Psychosis

Facts About Psychosis

Psychosis is characterized as disruptions to a person’s thoughts and perceptions that make it difficult for them to recognize what is real and what isn’t. These disruptions are often experienced as seeing, hearing and believing things that aren’t real or having strange, persistent thoughts, behaviors and emotions. While everyone’s experience is different, most people say psychosis is frightening and confusing.

Psychosis is a symptom, not an illness, and it is more common than you may think. In the U.S., approximately 100,000 young people experience psychosis each year. As many as 3 in 100 people will have an episode at some point in their lives.

Symptoms of Psychosis

Early or first-episode psychosis (FEP) refers to when a person first shows signs of beginning to lose contact with reality. Acting quickly to connect a person with the right treatment during early psychosis or FEP can be life-changing and radically alter that person’s future.

Early warning signs include the following:

  • A worrisome drop in grades or job performance
  • Trouble thinking clearly or concentrating
  • Suspiciousness or uneasiness with others
  • A decline in self-care or personal hygiene
  • Spending a lot more time alone than usual
  • Strong, inappropriate emotions or having no feelings at all

Determining exactly when the first episode of psychosis begins can be hard, but these signs and symptoms strongly indicate an episode of psychosis:

  • Hearing, seeing, tasting or believing things that others don’t
  • Persistent, unusual thoughts or beliefs that can’t be set aside regardless of what others believe
  • Strong and inappropriate emotions or no emotions at all
  • Withdrawing from family or friends
  • A sudden decline in self-care
  • Trouble thinking clearly or concentrating

Psychosis includes a range of symptoms but typically involves one of these two major experiences:

Hallucinations are seeing, hearing or feeling things that aren’t there, such as the following:

  • Hearing voices (auditory hallucinations)
  • Strange sensations or unexplainable feelings
  • Seeing glimpses of objects or people that are not there or distortions

Delusions are strong beliefs that are not consistent with the person’s culture, are unlikely to be true and may seem irrational to others, such as the following:

  • Believing external forces are controlling thoughts, feelings and behaviors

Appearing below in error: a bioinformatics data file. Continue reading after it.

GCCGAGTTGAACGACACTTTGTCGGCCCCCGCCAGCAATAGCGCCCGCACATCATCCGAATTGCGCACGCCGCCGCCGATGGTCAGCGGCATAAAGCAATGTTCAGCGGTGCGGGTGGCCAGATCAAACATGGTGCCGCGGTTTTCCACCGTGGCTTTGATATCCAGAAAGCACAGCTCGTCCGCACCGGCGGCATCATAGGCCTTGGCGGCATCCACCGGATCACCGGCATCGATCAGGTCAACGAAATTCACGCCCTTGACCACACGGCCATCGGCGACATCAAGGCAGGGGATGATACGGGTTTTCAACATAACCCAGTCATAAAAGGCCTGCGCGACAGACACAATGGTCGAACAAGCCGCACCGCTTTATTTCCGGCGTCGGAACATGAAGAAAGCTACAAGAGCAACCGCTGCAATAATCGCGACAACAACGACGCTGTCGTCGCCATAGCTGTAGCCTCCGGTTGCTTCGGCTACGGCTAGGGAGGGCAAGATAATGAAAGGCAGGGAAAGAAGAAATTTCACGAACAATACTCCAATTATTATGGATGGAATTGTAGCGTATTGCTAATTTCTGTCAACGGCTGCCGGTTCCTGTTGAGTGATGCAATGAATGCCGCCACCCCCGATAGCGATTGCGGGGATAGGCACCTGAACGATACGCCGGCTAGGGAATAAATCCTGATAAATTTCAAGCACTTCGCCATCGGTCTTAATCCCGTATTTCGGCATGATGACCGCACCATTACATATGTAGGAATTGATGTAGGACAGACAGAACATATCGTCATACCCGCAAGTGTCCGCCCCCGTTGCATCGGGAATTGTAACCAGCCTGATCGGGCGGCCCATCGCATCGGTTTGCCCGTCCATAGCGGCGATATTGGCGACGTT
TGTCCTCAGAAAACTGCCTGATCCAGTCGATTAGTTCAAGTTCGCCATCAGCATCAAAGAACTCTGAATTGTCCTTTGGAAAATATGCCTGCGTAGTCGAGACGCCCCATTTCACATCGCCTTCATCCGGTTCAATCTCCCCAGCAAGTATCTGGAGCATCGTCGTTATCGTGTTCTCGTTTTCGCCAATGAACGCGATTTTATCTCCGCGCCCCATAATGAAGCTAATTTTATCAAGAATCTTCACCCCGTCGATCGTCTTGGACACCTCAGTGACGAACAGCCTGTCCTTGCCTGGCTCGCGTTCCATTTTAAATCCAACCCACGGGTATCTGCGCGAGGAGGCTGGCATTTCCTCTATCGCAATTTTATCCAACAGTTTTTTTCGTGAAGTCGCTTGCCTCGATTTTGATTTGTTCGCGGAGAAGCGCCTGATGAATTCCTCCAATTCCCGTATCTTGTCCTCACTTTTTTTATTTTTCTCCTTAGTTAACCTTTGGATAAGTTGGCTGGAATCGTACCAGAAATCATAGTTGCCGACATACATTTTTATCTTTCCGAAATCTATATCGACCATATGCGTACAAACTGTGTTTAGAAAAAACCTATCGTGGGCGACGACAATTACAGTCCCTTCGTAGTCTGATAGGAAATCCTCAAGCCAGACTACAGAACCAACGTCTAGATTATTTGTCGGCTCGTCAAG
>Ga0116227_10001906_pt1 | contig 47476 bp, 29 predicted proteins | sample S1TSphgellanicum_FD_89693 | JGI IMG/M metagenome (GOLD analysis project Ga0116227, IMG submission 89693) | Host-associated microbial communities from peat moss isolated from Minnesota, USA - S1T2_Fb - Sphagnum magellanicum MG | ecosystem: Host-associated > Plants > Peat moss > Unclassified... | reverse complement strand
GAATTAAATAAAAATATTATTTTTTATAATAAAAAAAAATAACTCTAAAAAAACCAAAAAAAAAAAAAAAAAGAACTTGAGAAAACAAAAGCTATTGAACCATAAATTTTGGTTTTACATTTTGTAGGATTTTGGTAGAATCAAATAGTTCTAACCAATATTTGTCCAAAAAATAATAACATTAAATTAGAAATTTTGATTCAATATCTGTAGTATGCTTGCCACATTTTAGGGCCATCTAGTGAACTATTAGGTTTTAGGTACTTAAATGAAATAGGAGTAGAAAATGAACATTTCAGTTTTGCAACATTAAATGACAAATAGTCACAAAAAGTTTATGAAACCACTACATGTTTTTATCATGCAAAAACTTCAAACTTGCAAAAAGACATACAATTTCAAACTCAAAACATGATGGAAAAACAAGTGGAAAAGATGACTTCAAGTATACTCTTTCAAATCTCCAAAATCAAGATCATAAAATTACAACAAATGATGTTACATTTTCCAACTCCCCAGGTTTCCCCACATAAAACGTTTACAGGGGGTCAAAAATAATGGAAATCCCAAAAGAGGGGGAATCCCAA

• Believing that trivial remarks, events or objects have personal meaning or significance
  • Thinking you have special powers, are on a special mission or even that you are God.

Treatment and Support for Those Who Have Been Impacted by Psychosis

Treatment for psychosis involves psychotherapy and medication. Several types of therapy have successfully helped individuals learn to manage their condition. In addition, medication targets symptoms and helps reduce their impact. Early treatment of psychosis, especially during the first episode, leads to the best outcomes.

Research has shown significant success using a treatment approach called Coordinated Specialty Care (CSC). CSC uses a team of health professionals and specialists who work with a person to create a personal treatment plan based on life goals while involving family members as much as possible. CSC has the following key components:

  • Case management
  • Family support and education
  • Psychotherapy
  • Medication management
  • Supported education and employment
  • Peer support

We also recommend our NAMI support groups and classes for those living with mental health conditions, as well as their families and loved ones; find a local support group run by a California affiliate.

Find out more on NAMI National’s website.

Community Voices

Stories and posts about those who have experienced or been impacted by psychosis coming soon. Telling personal stories of recovery can be one of the most effective ways to diminish stigma and help individuals and families who are facing challenges related to mental health conditions. Submit your story for consideration.